Earlier this year, social networking giant Facebook finished construction of its newest data centre in Pineville, Oregon. In a press release, Facebook officials touted the new facility as “setting new standards for environmental responsibility in data centre design and operations.” Those standards incorporate renewable energy tactics such as rainwater reclamation, solar energy, and heat recycling.
By now, the energy-saving advantages of environmentally friendly efforts in IT are clear – even if companies don’t always practice them. Even rather token efforts that make grossly inefficient data centres slightly less so can result in significant cost savings, given the escalating cost of electricity.
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But it’s clear that energy efficiency will become only more important in the years ahead. That’s especially true for data centres, as the demand for IT horsepower increases. So what are the best next steps in efficient data centre operation? And is there a place for renewable energy sources such as solar and wind in the current data centre equation?
The common metric used in measuring the energy efficiency of a data centre is a simple one: PUE (power usage efficiency) = total facility power/IT equipment power. The desired PUE number is 1.0 – a one-to-one ratio between the energy being used to power the IT equipment and the total energy being expended in the data centre facility. Unfortunately, most data centres operate at a PUE of about 2.0 at best, according to industry sources.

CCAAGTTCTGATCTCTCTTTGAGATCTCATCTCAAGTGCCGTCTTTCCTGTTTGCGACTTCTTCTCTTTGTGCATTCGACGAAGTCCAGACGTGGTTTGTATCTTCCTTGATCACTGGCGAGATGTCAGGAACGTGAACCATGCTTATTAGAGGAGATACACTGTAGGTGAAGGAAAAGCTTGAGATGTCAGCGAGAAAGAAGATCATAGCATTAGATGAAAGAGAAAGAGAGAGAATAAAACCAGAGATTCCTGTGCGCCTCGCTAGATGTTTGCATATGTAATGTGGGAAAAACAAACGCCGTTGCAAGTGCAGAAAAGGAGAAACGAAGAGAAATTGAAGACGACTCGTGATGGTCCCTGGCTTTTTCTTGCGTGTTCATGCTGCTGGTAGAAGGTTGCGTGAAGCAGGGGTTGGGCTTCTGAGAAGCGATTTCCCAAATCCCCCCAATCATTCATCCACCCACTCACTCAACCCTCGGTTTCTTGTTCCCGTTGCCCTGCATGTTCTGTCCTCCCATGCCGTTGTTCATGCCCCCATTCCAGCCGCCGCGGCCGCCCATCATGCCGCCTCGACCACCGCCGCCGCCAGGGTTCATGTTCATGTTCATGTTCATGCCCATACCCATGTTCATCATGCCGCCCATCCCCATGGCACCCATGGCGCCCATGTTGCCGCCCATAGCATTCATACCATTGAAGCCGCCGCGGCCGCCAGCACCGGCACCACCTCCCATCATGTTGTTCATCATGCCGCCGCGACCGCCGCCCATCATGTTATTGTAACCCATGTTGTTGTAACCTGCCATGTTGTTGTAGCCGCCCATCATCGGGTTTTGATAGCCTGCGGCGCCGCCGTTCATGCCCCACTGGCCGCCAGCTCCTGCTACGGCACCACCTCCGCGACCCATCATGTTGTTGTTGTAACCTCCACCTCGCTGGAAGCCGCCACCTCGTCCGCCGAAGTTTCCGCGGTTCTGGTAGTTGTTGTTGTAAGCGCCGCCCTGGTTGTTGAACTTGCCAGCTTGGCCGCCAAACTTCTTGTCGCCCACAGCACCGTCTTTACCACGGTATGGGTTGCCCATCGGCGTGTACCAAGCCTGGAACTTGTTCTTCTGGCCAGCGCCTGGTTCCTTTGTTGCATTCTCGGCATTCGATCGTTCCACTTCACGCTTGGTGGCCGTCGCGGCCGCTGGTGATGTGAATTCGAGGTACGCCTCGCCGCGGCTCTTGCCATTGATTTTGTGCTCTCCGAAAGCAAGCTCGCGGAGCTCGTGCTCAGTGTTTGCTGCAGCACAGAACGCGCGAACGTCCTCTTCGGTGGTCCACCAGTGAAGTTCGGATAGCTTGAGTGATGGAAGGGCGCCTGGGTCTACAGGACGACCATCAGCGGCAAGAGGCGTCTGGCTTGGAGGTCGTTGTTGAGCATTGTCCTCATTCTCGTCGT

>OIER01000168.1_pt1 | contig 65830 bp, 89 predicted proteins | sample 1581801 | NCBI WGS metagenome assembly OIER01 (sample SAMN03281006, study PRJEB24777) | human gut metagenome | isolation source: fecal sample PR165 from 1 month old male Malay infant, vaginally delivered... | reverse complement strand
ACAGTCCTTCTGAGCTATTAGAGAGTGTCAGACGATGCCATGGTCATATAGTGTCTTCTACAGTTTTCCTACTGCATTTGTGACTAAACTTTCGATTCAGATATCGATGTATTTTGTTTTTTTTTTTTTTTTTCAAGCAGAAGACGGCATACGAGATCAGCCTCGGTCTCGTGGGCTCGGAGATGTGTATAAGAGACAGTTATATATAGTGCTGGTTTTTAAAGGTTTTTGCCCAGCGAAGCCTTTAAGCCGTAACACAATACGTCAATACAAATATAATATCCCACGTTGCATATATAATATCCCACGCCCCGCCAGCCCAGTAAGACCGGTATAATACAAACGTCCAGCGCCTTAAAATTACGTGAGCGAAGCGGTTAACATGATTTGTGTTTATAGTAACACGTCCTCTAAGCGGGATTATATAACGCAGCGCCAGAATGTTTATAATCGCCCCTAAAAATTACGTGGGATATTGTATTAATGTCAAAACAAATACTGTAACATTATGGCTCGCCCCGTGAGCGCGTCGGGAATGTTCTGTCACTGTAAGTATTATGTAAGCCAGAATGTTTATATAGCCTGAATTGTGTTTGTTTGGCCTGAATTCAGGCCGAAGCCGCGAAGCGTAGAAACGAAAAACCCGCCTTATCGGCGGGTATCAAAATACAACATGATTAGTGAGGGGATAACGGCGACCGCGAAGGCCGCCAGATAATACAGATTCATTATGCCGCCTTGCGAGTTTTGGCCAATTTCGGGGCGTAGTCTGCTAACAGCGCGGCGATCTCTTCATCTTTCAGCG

That’s why vendors tout the PUE of their green compute technology. For instance, Hewlett-Packard Co. (NYSE: HPQ) claims its POD (performance-optimized data centre) systems, which are self-contained high-end computing units, operate at a PUE of 1.2. That energy efficiency mainly comes from the systems’ use of “innovative cooling techniques,” says Jon Mormile, HP product marketing manager for POD. Keeping hot-running computer servers cool while they chug away is a major factor in the PUE discrepancy.
For its part, Facebook claims a PUE of 1.07 for the data centre design it employed in its Pineville facility, a design it has made public in support of its “Open Compute Project.” Unlike its Web 2.0 rival Google, which keeps its data centre designs highly proprietary, Facebook launched its “open source” data centre effort “to share our designs and collaborate with anyone interested in highly efficient server and data centre designs,” said Jonathan Heiliger, vice-president of technical operations at Facebook, in a statement.
Nonetheless, that impressive efficiency number does not include the energy Facebook is generating with it solar-panel array. That energy will be used to provide electricity to the office areas that support the data centre, according to Facebook.
Which doesn’t surprise Jack Pouchet, director of energy initiatives at Emerson Network Power, a division of multinational Emerson Electric. Because data centres are “energy dense” they’re “not a perfect fit for solar,” says Pouchet, who refers to himself as Emerson’s “green guy.” Renewable energy sources such as solar panels and wind turbines usually don’t generate the volume of electricity needed to power a data centre completely. They also come with inherent limitations, which include the requirement for generous amounts of sun and wind along with the space needed to set them up.